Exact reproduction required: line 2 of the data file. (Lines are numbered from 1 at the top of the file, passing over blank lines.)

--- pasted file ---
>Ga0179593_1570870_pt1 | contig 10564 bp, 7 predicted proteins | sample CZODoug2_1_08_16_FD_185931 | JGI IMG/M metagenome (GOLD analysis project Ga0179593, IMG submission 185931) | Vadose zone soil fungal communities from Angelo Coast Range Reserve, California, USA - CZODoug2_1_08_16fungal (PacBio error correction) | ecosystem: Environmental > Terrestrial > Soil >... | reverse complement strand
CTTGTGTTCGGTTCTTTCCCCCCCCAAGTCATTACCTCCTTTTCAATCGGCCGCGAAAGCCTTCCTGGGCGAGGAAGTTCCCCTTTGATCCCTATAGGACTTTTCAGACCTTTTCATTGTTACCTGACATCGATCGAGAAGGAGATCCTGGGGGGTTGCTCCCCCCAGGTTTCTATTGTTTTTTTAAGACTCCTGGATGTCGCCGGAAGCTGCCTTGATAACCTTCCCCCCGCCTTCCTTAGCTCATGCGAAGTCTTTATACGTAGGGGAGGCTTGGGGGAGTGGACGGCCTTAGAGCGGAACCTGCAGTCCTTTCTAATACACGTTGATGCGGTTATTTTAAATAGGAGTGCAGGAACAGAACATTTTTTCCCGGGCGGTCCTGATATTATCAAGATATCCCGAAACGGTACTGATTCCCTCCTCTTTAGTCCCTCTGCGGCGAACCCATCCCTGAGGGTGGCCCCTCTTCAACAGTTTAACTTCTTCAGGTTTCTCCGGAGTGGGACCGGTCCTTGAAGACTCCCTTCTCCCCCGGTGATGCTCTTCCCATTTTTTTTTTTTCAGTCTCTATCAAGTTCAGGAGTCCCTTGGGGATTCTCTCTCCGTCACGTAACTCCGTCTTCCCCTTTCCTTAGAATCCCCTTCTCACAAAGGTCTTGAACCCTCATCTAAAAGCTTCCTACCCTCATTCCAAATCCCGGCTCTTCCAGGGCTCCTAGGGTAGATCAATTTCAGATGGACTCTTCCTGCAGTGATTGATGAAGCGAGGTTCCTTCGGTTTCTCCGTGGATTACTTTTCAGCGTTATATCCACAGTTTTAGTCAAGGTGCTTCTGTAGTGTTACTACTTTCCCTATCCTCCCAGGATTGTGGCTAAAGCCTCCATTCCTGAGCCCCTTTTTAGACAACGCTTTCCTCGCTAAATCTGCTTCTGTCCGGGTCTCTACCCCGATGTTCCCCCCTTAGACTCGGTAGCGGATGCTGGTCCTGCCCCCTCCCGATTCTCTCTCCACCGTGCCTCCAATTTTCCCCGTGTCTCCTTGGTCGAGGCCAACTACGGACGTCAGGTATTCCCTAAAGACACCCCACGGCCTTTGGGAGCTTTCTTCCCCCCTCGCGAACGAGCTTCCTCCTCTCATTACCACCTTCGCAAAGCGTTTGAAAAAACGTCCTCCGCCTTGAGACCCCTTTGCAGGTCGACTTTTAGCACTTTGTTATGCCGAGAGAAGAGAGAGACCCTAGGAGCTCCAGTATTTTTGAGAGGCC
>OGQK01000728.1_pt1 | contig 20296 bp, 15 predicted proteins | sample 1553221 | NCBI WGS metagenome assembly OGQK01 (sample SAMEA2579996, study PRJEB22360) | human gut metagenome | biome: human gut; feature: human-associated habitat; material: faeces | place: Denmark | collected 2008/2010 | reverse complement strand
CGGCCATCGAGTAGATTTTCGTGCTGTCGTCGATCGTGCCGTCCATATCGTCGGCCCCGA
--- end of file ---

CTTGTGTTCGGTTCTTTCCCCCCCCAAGTCATTACCTCCTTTTCAATCGGCCGCGAAAGCCTTCCTGGGCGAGGAAGTTCCCCTTTGATCCCTATAGGACTTTTCAGACCTTTTCATTGTTACCTGACATCGATCGAGAAGGAGATCCTGGGGGGTTGCTCCCCCCAGGTTTCTATTGTTTTTTTAAGACTCCTGGATGTCGCCGGAAGCTGCCTTGATAACCTTCCCCCCGCCTTCCTTAGCTCATGCGAAGTCTTTATACGTAGGGGAGGCTTGGGGGAGTGGACGGCCTTAGAGCGGAACCTGCAGTCCTTTCTAATACACGTTGATGCGGTTATTTTAAATAGGAGTGCAGGAACAGAACATTTTTTCCCGGGCGGTCCTGATATTATCAAGATATCCCGAAACGGTACTGATTCCCTCCTCTTTAGTCCCTCTGCGGCGAACCCATCCCTGAGGGTGGCCCCTCTTCAACAGTTTAACTTCTTCAGGTTTCTCCGGAGTGGGACCGGTCCTTGAAGACTCCCTTCTCCCCCGGTGATGCTCTTCCCATTTTTTTTTTTTCAGTCTCTATCAAGTTCAGGAGTCCCTTGGGGATTCTCTCTCCGTCACGTAACTCCGTCTTCCCCTTTCCTTAGAATCCCCTTCTCACAAAGGTCTTGAACCCTCATCTAAAAGCTTCCTACCCTCATTCCAAATCCCGGCTCTTCCAGGGCTCCTAGGGTAGATCAATTTCAGATGGACTCTTCCTGCAGTGATTGATGAAGCGAGGTTCCTTCGGTTTCTCCGTGGATTACTTTTCAGCGTTATATCCACAGTTTTAGTCAAGGTGCTTCTGTAGTGTTACTACTTTCCCTATCCTCCCAGGATTGTGGCTAAAGCCTCCATTCCTGAGCCCCTTTTTAGACAACGCTTTCCTCGCTAAATCTGCTTCTGTCCGGGTCTCTACCCCGATGTTCCCCCCTTAGACTCGGTAGCGGATGCTGGTCCTGCCCCCTCCCGATTCTCTCTCCACCGTGCCTCCAATTTTCCCCGTGTCTCCTTGGTCGAGGCCAACTACGGACGTCAGGTATTCCCTAAAGACACCCCACGGCCTTTGGGAGCTTTCTTCCCCCCTCGCGAACGAGCTTCCTCCTCTCATTACCACCTTCGCAAAGCGTTTGAAAAAACGTCCTCCGCCTTGAGACCCCTTTGCAGGTCGACTTTTAGCACTTTGTTATGCCGAGAGAAGAGAGAGACCCTAGGAGCTCCAGTATTTTTGAGAGGCC